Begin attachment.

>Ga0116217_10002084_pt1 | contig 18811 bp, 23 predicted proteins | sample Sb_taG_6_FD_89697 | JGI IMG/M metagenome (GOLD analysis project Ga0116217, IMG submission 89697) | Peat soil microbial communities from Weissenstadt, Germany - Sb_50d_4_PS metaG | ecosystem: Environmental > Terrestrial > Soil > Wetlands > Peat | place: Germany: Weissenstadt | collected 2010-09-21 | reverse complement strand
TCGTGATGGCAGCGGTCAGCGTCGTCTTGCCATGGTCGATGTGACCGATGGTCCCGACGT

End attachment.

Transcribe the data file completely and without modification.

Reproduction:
>Ga0116217_10002084_pt1 | contig 18811 bp, 23 predicted proteins | sample Sb_taG_6_FD_89697 | JGI IMG/M metagenome (GOLD analysis project Ga0116217, IMG submission 89697) | Peat soil microbial communities from Weissenstadt, Germany - Sb_50d_4_PS metaG | ecosystem: Environmental > Terrestrial > Soil > Wetlands > Peat | place: Germany: Weissenstadt | collected 2010-09-21 | reverse complement strand
TCGTGATGGCAGCGGTCAGCGTCGTCTTGCCATGGTCGATGTGACCGATGGTCCCGACGT